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Check Out These Awesome New 3D, Full-Color X-Rays

The scanner uses technology developed for the Large Hadron Collider

A human wrist (and wristwatch) imaged with the new 3D, color x-ray machine developed by MARS Bioimaging. (Mars Bioimaging)
smithsonian.com

The x-ray was first discovered by William Roentgen in 1895, and very soon after doctors began using the technique to find bullets and diagnose broken bones. Though over the next century much about medicine has changed, the black and white images of teeth and tumors have remained more or less the same. But now, the first test of a new full color, 3D x-ray machine has been conducted on a human, and the results are revolutionary and freaky at the same time, reports Kristin Houser at Futurism.

X-rays are a type of electromagnetic energy wave, the same energy that makes up visible light but at wavelengths about 1000 times smaller. Unlike light, the x-rays can penetrate the human body. If an x-ray sensitive film or sensor is placed on one side and x-rays are emitted on the other, dense material like bone that blocks the x-rays will appear white on the film, while soft tissue appears in shades of gray and air appears black. The images are great at showing if you have a hairline fracture or a rotten molar, but the resolution of soft tissue is pretty poor.

The updated x-ray machine, called the MARS Spectral X-ray Scanner, however, is able to reveal detail of bones, soft tissue and other components of the body with incredible clarity. That’s because the scanner uses a highly sensitive chip called the Medipix3, which acts like the sensor in a digital camera, except much more advanced. In fact, according to a press release, the Medipix was developed from technology created by the European Organization for Nuclear Research (CERN), used to detect particles in its Large Hadron Collider, the world’s largest particle accelerator. The chip can count the photons hitting each pixel and determine their energy level. From that information a series of algorithms is then able to determine the position of things like bone, fat, cartilage and other tissues, which are then colorized.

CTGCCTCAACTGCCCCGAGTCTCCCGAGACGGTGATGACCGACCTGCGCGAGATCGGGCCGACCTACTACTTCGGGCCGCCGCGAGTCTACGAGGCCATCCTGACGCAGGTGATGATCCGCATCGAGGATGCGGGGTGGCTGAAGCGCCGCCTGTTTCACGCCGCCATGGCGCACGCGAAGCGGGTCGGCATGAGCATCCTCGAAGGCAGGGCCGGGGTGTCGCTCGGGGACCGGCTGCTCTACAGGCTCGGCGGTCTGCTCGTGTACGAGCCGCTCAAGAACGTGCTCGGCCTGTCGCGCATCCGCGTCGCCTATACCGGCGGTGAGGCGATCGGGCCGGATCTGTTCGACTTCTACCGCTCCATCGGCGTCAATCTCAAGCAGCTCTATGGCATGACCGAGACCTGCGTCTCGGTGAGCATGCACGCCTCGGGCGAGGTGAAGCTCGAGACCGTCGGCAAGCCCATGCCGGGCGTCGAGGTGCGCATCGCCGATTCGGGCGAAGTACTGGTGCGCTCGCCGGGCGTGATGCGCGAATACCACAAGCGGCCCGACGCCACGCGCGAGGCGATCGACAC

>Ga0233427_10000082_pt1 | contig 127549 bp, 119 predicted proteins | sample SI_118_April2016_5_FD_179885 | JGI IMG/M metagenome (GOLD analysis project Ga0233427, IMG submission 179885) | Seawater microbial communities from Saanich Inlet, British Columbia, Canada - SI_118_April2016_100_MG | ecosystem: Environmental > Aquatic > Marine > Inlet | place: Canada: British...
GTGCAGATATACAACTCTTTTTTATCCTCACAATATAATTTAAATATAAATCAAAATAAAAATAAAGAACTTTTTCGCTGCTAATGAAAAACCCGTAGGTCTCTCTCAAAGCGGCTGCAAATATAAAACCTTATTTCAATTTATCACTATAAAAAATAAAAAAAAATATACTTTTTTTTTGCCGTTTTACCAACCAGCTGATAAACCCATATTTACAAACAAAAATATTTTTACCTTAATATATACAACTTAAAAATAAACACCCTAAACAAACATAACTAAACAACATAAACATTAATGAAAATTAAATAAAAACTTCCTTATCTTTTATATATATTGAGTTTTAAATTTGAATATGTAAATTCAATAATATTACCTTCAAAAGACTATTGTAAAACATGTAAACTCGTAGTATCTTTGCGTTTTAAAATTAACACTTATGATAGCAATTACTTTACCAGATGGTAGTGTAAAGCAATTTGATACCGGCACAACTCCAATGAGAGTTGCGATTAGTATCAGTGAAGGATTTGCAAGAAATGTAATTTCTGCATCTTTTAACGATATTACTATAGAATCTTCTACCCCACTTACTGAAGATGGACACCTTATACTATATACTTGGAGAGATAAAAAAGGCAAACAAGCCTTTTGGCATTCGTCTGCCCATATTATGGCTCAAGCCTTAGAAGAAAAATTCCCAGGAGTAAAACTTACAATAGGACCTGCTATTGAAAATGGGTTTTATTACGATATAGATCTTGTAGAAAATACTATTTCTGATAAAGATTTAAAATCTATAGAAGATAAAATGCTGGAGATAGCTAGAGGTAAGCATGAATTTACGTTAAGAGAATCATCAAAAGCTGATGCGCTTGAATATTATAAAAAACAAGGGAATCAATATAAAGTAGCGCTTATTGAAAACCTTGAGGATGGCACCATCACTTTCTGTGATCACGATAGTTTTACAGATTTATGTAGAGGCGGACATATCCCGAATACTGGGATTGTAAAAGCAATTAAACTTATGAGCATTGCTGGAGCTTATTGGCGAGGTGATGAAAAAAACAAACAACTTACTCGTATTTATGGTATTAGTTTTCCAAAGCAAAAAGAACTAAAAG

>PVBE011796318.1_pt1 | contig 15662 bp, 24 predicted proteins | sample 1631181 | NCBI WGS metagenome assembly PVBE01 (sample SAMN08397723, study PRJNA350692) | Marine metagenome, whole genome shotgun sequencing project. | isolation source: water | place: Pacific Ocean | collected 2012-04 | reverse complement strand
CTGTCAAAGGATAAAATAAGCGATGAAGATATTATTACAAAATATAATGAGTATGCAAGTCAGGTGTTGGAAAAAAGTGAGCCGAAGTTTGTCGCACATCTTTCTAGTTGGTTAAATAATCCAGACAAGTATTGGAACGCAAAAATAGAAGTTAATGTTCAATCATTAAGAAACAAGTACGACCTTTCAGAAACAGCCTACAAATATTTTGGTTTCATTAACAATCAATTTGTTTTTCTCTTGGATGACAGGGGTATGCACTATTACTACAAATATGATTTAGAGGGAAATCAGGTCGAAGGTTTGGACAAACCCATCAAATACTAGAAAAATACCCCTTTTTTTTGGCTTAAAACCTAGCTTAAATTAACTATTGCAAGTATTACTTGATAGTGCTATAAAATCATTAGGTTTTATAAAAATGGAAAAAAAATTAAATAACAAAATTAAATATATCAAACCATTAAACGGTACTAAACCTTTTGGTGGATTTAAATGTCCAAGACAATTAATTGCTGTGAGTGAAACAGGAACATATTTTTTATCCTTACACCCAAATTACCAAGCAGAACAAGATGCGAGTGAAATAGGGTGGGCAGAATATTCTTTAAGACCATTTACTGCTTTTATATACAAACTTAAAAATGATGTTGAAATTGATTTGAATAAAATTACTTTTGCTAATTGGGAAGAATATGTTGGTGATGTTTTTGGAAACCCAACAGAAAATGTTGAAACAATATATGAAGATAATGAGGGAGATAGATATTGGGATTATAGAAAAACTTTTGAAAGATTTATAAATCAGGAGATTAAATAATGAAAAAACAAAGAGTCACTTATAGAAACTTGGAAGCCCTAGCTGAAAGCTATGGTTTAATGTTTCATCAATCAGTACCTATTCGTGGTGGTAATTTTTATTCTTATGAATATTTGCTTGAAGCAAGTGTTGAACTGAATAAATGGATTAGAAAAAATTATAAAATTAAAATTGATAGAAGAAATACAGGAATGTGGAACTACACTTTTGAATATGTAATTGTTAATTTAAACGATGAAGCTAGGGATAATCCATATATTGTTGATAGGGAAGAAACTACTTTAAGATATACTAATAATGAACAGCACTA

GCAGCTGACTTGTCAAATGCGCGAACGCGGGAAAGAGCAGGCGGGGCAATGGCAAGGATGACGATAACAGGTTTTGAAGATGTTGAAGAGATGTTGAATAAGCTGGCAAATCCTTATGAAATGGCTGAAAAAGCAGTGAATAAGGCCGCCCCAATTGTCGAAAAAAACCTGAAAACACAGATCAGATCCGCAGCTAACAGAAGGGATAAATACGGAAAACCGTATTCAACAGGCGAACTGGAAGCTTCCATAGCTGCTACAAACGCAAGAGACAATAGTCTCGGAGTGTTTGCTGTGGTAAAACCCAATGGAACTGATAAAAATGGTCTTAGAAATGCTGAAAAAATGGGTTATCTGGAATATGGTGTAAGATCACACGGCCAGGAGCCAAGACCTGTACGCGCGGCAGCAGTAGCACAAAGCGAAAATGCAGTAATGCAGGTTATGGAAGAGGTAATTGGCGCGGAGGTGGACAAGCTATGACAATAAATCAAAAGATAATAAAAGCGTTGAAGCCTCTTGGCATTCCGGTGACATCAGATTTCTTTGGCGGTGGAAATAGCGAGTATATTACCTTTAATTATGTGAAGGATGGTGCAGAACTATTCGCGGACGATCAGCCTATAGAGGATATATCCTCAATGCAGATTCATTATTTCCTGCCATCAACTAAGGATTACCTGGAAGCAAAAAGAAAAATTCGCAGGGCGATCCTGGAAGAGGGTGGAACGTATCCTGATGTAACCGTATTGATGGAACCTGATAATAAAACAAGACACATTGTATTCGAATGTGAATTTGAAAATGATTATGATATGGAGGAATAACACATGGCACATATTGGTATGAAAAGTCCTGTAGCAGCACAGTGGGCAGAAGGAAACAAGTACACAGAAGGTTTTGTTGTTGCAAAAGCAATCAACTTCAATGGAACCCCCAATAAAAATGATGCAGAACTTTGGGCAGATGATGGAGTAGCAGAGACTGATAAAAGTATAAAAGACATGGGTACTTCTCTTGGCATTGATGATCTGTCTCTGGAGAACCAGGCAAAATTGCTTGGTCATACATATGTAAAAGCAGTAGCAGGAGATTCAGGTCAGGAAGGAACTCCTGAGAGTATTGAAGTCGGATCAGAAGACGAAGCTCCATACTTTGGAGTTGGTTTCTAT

While the chip makes the machine possible, it still took 10 years of work and refinement by New Zealand father and son scientists Phil Butler, a physicist at the University of Canterbury, and radiologist Anthony Butler of Canterbury and the University of Otago, to make the machine a reality. “[T]his technology sets the machine apart diagnostically because its small pixels and accurate energy resolution mean that this new imaging tool is able to get images that no other imaging tool can achieve,” Phil Butler says in the release.

Recently, researchers have used a smaller version of the scanner in studies of cancer, bone and joint health, with positive results. But recently the Butlers and their company MARS Bioimaging tested the full size version of the scanner on Phil, who allowed his ankle and wrist, including his wristwatch, to be imaged. The scans are both mesmerizing and a little gruesome, but most importantly they are detailed in a way that x-rays simply are not, which could lead to more accurate and personalized diagnoses.

The spectral x-ray still needs to go through several years of refinement and testing before it makes it to the doctor’s office. But it’s not the only new technology revamping how we use x-rays. A few years ago, researchers revealed a technology called the Halo x-ray system, which allows baggage screeners to not only see items in suitcases and packages but can differentiate between substances, like shampoo and nitroglycerin. And even if it takes a while for the 3D color scans to become commonplace, another new tech might help us understand the good old black-and-white x-rays and CT scans better. Another group is training artificial intelligence to interpret the images faster, better and cheaper than a doctor could.

About Jason Daley

Jason Daley is a Madison, Wisconsin-based writer specializing in natural history, science, travel, and the environment. His work has appeared in Discover, Popular Science, Outside, Men’s Journal, and other magazines.

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